On Loyalty

Of all the qualities a person may possess, be they inherently positive or negative, a useful place may be made for all them except loyalty. Loyalty is a willful act made at the behest of a superior, an act whose only guaranty is continued subservience. Loyalty imposes the impression of honor on outwardly unyielding faith in a poor idea or person.

A banker in his 30s gets a job with a maverick investor. Many quiet meetings and transactions surround the maverick’s method for picking investments. The banker is privy to many of these secrets and is well rewarded for his energetic and discreet compliance. He buys a stately house just out of the city. People say taxi and he thinks of a helicopter. A journalist discovers the method is grossly illegal. The banker stays on through the investigations; given his rewards he feels this is the just choice. His job has given him his possessions and blessed his resume; the maverick’s reputation must be preserved within a larger narrative. 

Every weekend a mother and father visit their daughter at a juvenile detention center. The bus takes three hours. The wait at the detention center is twice as long. They spin great webs of contexts that make sense of her crime, but they do not ultimately stand by or try to justify the crime itself. Sometimes they are not let into the center. Sometimes they are let in and she is moody and unmanageable. They go to see their daughter every weekend. They love her.

Peter Gotti, older brother of John Gotti, was the last head from a long generation of the Gambino crime family. He did not rule long, indicted with several other made men, all elderly, hunched over and harassed by their bodies. At trial there were as many turncoats as there were defendants, old men as well, trading their testimony and the mafia’s lifetime oath of loyalty, for however many less years in the cells for one cooperators are kept in for their own safety. Peter Gotti was found guilty, his appeal has been filed.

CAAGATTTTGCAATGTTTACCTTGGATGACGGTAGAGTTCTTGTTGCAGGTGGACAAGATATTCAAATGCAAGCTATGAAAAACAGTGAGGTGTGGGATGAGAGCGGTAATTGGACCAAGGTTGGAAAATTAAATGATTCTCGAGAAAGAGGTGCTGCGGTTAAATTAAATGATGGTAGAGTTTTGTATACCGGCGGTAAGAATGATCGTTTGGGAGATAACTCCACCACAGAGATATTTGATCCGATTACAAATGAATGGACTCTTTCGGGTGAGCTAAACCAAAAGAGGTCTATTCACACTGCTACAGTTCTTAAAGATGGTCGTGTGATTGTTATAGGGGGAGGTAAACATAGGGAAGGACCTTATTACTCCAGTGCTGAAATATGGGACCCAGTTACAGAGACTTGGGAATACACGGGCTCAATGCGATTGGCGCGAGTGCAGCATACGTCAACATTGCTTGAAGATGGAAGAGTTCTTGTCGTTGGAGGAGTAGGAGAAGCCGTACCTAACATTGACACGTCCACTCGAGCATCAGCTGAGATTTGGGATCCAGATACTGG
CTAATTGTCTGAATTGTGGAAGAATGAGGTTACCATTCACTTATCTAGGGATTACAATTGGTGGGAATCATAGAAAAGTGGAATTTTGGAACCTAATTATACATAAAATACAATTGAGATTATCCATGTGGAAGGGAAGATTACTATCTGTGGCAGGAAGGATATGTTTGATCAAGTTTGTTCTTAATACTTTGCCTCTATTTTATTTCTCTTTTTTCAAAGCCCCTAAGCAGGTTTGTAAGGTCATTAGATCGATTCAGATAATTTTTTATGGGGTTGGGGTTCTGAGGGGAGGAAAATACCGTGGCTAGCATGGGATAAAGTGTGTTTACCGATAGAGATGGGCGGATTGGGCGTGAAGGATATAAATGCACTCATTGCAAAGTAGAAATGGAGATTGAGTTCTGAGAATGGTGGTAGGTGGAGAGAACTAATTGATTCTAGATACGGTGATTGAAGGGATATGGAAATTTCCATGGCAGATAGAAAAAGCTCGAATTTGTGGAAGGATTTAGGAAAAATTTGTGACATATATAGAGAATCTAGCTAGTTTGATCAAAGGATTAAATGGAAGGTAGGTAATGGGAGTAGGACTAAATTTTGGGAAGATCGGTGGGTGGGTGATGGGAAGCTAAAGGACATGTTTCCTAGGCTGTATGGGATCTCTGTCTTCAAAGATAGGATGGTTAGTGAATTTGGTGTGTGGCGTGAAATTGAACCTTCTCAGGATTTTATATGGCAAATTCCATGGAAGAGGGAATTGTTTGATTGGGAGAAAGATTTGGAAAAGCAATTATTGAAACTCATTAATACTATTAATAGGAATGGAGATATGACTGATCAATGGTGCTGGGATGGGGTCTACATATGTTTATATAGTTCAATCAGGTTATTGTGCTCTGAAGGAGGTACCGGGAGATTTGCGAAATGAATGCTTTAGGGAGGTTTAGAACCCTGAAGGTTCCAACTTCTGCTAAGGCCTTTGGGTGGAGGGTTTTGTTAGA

Zimbabwe. Burma. Any government from the 60s through the 80s whose leader had big dark glasses welded to his temples. All governments founded on loyalty, all corrupt and doomed. See the current American administration the comparison of which is no great stretch. One is to the others as stable, very rich America is to decidedly unstable, much poorer countries. Permanent war, the propagation of one party and the obfuscation of the press (worse states castrate the press, America’s was emasculated into impotence, left making excuses, “I swear this never happened before.”) are wholly unintelligent from the point of view of good government, and all are acts typical of governments crammed with loyalists. 

Minority groups are often what would be called loyal amongst each other. But this is the affection that comes from shared experience, spread out concentrically, because the minority experience is generally an unstable and/or subservient one. They care for each other because others don’t.

Two brother’s sit in a bar, one drunk. They love each other very much, talk to each other every day. The drunk brother gets in a verbal altercation and a fight is inevitable. The sober brother steps in, punching the man his brother faces, hurting him. A regrettable act of love.

An old man dies. One granddaughter loved the man so much she charges money she will not be able to pay back anytime soon, flying from another country to attend the funeral. Another granddaughter, who loved him equally and lives in the same town as the funeral, cannot leave her house she is so devastated. Neither qualifies as loyal or not, both are acts born from love.

A soldier lies wounded in an Army hospital, alive in a manner of speaking, burned his body over and sort of breathing. In 2003 his brigade marched from the Kuwaiti border to Baghdad where for a week they drove up and down a highway celebrating, shooting wildly. The soldier went home and was brought back by the Army for another year, then another year and a last year the beginning of which a bomb exploded under him. Many explosions could have done the same, but he always missed their acquaintance through luck and the help of other soldiers. His troop contains many personalities, some of whom he likes, others less so. No reward, except the company of these personalities, exists equivalent to what the soldier has seen and had to do. He regrets that he is not with his troop now. His is the saddest, sorriest love of all.